Tag Archives: persecution




Providence Assures Baptist Succession in Sweden

The Baptists of Sweden numbered nearly 500, though subject to bitter persecution when Adreas Wiberg returned from America in 1855. He had been appointed the Director of the American Baptist Publication Society for Sweden. On Jan. 1, 1856, Wiberg began a Christian publication called The Evangelist. As the work grew a 1200 seat Chapel was built in Stockholm, but the persecution continued from the State Church (Lutheran). A Mr. Hejdenberg, was imprisoned in six different places. Another of the preachers was fined for preaching the gospel without a license from the State. Wiberg was born in 1816 but was “born again” as a student at the University of Upsala while studying for the Lutheran ministry. He had almost drowned at 14 years of age, and the thought of death and eternity became real in his life. At nineteen he had enrolled in the University with a desire to show God his gratitude for being delivered from a premature death. In 1843 he was ordained a minister in the State Church but became dissatisfied with admitting the unconverted to the Lord’s Supper, and he left his work as a minister. At that point, joining other believers in Northern Sweden he was persecuted for his views. In the spring of 1851, he visited Hamburg, Germany, and met with Baptist leader, J.G. Oncken and at first resisted Baptist doctrine. He was given a copy of Pengilly on Baptism, and on full examination, adopted Baptist views. There was no one in Sweden to administer the ordinance of Baptism, but in the providence of God, in 1852 his ship was detained in Copenhagen and he met Rev. F.O. Nilsson who had previously introduced Baptist principles into Sweden but had been imprisoned and finally banished by the High Court. On July 23, 1852 at 11 pm, near the Island of Amager, near Copenhagen, Wiberg was immersed. Growth continued.

Dr. Greg J. Dixon: From: This Day in Baptist History Vol. I: Cummins/Thompson, pp. 302.

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Baptist multiplication

The Baptists of England, besides the physical persecution, had undergone vicious verbal

attacks misrepresenting their profession of faith. Therefore they found it necessary to set forth

a confession of faith to publicly declare their belief’s before all.

The first was put forth in the name of seven congregations in 1643. By the year 1689 the seven churches represented had expanded to “upwards of one hundred baptized congregations in England and Wales (denying Arminianism) being met together in London, from the third of the seventh month to the eleventh of the same, 1689, to consider some things that might be for the glory of God, and the good of these congregations.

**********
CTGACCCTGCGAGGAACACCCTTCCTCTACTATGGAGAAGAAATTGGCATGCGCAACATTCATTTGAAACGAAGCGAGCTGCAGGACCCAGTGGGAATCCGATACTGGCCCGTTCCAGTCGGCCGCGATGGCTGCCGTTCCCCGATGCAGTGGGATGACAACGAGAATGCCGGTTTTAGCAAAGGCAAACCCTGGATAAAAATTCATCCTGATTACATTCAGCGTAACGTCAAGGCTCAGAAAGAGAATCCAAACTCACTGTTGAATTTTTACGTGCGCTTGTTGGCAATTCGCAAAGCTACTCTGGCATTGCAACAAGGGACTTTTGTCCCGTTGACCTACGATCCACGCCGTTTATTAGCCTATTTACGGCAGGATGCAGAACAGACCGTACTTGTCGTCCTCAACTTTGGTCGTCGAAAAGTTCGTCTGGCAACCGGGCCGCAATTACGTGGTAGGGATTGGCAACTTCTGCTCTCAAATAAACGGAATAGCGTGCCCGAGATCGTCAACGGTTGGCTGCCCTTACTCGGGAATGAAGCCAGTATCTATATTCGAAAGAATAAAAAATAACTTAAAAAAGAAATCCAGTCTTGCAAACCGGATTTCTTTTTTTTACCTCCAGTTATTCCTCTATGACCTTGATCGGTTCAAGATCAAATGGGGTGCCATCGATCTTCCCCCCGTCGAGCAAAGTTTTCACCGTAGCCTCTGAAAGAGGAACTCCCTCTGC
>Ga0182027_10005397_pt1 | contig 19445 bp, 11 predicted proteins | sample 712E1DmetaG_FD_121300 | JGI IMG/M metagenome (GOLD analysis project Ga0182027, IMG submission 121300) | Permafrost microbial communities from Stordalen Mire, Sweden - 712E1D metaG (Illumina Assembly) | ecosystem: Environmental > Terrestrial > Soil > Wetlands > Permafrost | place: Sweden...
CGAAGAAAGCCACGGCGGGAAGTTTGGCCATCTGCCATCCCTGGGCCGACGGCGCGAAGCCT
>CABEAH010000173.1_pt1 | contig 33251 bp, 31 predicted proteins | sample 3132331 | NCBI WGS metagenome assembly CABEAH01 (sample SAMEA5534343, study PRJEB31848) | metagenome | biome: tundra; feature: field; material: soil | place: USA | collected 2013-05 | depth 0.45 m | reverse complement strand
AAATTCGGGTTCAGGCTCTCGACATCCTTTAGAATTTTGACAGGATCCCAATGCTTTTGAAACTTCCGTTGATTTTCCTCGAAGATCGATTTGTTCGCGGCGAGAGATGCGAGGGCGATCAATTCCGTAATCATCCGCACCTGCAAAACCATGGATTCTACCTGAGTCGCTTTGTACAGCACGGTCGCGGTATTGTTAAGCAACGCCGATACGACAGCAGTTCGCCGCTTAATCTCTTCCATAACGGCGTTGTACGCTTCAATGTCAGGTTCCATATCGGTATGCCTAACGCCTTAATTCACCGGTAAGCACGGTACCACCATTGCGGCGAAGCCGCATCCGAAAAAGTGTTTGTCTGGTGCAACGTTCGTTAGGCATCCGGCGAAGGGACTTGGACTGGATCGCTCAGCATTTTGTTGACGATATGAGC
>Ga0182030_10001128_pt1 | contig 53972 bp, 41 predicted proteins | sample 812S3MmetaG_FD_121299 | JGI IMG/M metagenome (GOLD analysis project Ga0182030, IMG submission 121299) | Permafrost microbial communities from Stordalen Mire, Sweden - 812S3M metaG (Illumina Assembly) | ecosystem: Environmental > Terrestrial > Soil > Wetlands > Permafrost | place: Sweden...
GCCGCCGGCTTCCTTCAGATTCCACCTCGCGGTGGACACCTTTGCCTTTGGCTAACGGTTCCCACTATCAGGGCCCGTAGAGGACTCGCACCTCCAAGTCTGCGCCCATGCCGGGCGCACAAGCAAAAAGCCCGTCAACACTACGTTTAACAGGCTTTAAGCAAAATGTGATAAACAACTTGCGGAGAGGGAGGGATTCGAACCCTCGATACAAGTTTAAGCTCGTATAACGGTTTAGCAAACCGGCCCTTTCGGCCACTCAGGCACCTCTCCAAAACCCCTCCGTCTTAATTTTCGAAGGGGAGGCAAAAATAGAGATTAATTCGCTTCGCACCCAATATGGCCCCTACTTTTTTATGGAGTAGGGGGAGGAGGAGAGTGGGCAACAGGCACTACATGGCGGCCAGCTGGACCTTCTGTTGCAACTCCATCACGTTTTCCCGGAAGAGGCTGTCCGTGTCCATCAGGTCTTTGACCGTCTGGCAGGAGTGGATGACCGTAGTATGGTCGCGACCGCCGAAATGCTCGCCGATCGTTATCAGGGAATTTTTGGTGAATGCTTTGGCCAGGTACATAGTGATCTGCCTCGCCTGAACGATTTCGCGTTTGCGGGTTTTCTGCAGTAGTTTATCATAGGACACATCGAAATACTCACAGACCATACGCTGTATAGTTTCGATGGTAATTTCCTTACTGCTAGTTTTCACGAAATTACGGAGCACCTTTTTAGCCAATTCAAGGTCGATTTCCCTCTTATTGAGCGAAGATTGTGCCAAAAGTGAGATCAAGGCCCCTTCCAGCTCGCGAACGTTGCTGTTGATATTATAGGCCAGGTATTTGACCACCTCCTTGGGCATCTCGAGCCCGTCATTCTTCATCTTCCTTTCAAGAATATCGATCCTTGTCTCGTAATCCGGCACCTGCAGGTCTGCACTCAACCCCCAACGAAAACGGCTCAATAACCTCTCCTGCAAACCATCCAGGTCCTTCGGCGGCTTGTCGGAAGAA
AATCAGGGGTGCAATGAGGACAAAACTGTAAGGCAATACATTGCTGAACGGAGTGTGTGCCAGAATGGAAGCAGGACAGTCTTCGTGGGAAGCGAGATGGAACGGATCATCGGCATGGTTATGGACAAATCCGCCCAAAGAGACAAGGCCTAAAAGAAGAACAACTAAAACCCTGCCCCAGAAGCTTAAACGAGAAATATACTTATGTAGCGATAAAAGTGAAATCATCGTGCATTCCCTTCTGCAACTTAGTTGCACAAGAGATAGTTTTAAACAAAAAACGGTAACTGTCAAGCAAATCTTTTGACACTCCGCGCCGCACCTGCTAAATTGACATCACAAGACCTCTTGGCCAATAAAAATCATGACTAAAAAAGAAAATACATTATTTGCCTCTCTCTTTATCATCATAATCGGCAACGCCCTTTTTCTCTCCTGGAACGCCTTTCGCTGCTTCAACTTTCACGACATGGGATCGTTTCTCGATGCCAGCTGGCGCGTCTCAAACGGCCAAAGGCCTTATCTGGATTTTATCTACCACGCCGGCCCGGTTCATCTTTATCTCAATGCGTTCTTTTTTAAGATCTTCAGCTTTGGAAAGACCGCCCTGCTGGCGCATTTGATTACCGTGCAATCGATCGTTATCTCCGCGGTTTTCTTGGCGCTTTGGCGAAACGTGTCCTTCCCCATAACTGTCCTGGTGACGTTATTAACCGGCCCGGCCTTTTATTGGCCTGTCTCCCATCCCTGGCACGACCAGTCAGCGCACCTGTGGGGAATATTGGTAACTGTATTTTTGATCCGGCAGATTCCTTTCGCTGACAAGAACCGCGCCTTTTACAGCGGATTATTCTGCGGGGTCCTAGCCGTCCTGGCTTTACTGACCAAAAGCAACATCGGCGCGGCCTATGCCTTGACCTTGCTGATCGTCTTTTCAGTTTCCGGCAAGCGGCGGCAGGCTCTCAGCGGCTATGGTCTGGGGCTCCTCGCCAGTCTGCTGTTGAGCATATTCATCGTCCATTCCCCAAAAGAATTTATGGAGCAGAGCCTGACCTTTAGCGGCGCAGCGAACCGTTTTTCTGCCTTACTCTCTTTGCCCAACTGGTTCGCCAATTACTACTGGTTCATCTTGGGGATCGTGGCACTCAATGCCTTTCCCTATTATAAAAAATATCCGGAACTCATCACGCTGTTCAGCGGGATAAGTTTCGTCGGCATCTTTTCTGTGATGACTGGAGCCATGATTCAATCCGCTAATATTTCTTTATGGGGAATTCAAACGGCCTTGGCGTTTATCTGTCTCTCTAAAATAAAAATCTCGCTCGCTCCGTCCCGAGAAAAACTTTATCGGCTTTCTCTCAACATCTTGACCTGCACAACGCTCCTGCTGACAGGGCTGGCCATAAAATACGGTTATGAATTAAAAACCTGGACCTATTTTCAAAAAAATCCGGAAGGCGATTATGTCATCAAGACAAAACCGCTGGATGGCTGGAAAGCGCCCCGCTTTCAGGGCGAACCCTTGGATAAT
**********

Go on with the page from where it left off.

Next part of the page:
Dr. Greg J. Dixon: From: This Day in Baptist History Vol. I: Cummins/Thompson, pp. 284-85.

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Beheaded for Christ


On June 13th 1560, Hans Mandemaker, Pastor: together with, Deacon: and Eustachius Kuter. were condemned to death. At the passing of the sentence, a great number of people were present as they addressed the judges of the court and the jury, proving to them that the sentence, in the presence of God, passed upon innocent men, would rise up in judgment against them to their condemnation for having condemned innocent blood. When they replied that they were obliged to judge according to the emperor’s command and proclamation, Hans Mandemaker said, “O ye blind judges! You are to judge according to your own heart and conscience, as you will have to answer for it in the presence of God. If then you judge and pass sentence, according to the emperor’s proclamation, how will you answer before God?”


They all spake with boldness and exhorted the people to repent, to forsake their sins, and to tread the path of truth; it was the truth for which this day they would suffer. Their crime: they did not believe that the holy body of Jesus Christ was in the sacrament but they observed the Lord’s Supper in the same manner that Christ kept it with His disciples, and that they did not approve of infant baptism.


Kuter was first beheaded, after which Juriaen Raek stepped cheerfully forward to the executioner and said, “Here I leave wife and child, house and goods, body and life, for the sake and truth of God.”


Dr. Dale R. Hart: From: This Day in Baptist History Vol. I. (Thompson/Cummins) p. 243.